WASHINGTON (AP) -- A record number of U.S. counties -- more than 1 in 3 -- are now dying off, hit by an aging population and weakened local economies that are spurring young adults to seek jobs elsewhere.
New 2012 census estimates highlight the population shifts as the U.S. encounters its most sluggish growth levels since the Great Depression.
The findings also reflect the increasing economic importance of foreign-born residents. Without new immigrants, many metropolitan areas such as New York, Chicago, Detroit, Pittsburgh and St. Louis would have posted flat or negative population growth.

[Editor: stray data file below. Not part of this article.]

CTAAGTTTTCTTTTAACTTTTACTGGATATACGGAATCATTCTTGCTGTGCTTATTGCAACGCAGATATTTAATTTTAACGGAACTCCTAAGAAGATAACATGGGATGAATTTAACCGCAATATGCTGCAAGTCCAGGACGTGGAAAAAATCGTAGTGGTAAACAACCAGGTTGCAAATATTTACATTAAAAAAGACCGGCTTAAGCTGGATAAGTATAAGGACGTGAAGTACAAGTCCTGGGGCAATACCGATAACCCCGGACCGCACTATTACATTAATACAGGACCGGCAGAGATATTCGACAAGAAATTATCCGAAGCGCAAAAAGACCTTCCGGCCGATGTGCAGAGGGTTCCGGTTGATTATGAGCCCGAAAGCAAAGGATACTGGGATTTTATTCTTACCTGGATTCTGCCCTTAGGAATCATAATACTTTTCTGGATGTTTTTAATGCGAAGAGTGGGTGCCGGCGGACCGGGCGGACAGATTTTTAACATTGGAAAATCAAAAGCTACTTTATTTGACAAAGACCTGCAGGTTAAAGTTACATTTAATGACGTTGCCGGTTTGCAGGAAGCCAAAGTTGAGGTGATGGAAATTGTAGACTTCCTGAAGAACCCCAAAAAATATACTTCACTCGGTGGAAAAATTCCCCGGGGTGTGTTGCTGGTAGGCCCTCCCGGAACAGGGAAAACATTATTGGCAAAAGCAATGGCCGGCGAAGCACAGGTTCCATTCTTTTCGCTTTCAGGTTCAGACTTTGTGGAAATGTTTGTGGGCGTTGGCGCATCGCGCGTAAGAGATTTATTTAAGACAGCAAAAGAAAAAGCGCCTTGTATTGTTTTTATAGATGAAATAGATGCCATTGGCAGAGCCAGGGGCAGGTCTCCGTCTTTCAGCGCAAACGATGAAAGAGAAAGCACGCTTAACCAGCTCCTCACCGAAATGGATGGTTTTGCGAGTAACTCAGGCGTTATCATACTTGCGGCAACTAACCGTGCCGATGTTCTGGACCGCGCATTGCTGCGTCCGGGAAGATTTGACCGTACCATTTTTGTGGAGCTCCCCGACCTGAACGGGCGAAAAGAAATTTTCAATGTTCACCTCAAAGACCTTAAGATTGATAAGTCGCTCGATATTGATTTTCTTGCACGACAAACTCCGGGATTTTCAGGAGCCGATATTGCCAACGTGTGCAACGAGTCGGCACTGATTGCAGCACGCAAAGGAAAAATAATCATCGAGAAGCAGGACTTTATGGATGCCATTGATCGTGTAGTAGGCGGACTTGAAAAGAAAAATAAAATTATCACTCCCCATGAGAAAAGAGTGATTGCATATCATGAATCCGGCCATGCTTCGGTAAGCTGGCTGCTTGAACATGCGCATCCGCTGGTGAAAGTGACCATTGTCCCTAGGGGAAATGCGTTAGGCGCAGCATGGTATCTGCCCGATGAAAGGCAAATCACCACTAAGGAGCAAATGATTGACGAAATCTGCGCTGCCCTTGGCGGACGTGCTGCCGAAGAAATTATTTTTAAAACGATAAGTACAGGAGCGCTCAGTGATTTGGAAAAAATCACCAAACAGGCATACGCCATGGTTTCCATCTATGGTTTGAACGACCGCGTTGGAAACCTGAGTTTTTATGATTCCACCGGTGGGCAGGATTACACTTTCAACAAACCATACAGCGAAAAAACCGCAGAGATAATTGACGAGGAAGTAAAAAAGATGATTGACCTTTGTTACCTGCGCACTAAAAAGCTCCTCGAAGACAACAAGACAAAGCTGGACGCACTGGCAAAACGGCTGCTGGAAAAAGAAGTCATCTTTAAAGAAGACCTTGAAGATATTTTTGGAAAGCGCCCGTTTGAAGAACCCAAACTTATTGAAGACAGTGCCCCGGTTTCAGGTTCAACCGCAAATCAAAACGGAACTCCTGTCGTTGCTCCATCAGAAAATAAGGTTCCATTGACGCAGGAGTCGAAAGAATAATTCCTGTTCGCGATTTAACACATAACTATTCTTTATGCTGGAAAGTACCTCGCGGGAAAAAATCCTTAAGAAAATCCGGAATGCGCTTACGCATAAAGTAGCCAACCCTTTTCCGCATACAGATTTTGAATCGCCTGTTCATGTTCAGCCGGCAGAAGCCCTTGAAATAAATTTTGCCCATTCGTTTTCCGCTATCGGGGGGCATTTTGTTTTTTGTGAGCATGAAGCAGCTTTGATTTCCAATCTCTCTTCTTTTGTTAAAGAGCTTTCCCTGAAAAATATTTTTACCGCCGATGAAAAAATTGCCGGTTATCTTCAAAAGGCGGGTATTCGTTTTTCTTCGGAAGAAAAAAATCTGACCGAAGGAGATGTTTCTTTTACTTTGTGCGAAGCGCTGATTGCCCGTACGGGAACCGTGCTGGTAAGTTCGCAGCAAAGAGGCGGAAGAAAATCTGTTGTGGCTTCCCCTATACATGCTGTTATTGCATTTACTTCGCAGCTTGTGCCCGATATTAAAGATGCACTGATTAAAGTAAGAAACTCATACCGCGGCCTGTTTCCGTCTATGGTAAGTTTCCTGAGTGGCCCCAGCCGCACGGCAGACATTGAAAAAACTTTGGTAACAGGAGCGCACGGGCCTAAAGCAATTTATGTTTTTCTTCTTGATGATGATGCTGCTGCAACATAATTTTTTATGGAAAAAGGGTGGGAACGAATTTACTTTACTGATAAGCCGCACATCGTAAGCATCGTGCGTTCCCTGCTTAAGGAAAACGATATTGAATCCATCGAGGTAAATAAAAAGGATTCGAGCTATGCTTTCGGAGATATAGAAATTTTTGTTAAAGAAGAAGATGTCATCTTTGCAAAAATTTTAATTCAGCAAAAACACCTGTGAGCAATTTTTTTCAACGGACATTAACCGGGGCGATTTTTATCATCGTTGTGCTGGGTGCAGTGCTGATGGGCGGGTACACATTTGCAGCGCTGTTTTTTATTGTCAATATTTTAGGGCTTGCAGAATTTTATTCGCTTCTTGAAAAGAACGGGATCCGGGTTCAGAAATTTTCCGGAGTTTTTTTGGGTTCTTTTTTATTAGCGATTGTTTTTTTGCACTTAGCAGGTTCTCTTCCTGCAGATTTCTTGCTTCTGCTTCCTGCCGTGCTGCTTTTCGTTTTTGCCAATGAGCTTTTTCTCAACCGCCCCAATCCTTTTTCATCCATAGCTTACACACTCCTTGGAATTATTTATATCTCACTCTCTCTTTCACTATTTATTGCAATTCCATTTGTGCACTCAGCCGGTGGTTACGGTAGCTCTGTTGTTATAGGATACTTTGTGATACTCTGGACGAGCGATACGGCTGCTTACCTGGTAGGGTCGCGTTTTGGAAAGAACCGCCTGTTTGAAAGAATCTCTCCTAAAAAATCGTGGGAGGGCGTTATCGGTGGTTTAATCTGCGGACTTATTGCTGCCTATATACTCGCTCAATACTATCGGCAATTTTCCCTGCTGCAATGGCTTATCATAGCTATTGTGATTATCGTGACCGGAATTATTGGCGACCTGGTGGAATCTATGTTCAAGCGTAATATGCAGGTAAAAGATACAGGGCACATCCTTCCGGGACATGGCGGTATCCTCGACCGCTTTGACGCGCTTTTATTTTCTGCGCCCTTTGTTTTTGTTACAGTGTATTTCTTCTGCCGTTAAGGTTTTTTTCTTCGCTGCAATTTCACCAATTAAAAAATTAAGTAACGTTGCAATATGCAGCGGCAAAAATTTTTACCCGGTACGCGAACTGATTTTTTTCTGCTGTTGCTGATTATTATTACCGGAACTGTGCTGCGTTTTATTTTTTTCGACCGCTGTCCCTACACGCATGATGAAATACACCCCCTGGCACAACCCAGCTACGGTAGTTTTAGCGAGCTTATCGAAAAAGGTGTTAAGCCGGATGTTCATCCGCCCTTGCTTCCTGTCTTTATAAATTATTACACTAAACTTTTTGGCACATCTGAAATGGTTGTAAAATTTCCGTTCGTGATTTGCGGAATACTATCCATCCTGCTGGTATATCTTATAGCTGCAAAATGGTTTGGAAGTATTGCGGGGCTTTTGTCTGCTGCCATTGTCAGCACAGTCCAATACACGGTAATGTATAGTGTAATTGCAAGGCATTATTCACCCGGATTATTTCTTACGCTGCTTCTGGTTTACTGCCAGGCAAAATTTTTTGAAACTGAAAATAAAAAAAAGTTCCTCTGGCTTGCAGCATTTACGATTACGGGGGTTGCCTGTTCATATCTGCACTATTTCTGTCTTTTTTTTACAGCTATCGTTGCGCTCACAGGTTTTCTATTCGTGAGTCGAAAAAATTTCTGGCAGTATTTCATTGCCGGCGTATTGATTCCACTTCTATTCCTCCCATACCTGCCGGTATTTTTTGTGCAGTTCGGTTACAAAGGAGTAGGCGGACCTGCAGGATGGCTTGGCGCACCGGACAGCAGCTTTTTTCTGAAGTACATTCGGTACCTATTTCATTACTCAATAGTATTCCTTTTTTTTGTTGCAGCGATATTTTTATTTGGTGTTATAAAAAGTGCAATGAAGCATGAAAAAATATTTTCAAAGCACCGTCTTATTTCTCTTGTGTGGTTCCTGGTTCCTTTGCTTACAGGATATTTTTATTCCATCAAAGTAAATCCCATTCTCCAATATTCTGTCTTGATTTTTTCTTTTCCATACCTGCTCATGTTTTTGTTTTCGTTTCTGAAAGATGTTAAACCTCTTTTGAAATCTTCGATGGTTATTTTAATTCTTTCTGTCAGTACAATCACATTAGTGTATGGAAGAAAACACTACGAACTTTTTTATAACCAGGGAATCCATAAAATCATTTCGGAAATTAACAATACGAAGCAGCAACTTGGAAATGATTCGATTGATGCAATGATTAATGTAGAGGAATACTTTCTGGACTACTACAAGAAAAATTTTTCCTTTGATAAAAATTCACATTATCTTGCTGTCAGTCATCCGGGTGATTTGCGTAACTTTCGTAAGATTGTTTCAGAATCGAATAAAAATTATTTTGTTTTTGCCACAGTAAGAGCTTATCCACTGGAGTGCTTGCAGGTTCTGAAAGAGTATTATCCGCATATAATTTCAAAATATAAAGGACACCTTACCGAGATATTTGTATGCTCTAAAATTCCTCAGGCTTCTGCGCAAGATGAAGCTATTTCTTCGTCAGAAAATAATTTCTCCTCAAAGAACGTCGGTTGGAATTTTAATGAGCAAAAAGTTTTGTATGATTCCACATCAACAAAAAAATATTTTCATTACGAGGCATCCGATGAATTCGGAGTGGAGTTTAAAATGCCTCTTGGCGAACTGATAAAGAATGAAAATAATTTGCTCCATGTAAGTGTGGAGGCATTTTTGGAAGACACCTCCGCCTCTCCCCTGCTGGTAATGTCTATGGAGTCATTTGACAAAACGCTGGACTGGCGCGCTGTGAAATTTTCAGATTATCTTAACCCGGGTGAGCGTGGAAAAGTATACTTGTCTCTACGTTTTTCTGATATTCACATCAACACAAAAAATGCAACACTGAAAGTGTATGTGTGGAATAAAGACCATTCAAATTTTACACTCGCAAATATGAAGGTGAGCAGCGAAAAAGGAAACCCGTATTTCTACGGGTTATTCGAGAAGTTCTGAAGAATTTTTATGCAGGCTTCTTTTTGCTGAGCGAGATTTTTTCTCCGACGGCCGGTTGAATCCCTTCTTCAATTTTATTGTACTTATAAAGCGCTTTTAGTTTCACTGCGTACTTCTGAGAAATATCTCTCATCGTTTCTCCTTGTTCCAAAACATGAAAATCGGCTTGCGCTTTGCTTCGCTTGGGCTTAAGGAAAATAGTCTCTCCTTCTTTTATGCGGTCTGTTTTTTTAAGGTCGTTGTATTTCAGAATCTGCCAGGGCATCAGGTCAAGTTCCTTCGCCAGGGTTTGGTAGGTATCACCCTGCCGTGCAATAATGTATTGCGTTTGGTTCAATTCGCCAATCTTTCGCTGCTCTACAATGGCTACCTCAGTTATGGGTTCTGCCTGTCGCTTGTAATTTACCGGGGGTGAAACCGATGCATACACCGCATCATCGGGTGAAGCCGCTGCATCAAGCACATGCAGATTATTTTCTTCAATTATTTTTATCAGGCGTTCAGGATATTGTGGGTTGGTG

The areas of natural decrease stretch from industrial areas near Pittsburgh and Cleveland to the vineyards outside San Francisco to the rural areas of East Texas and the Great Plains.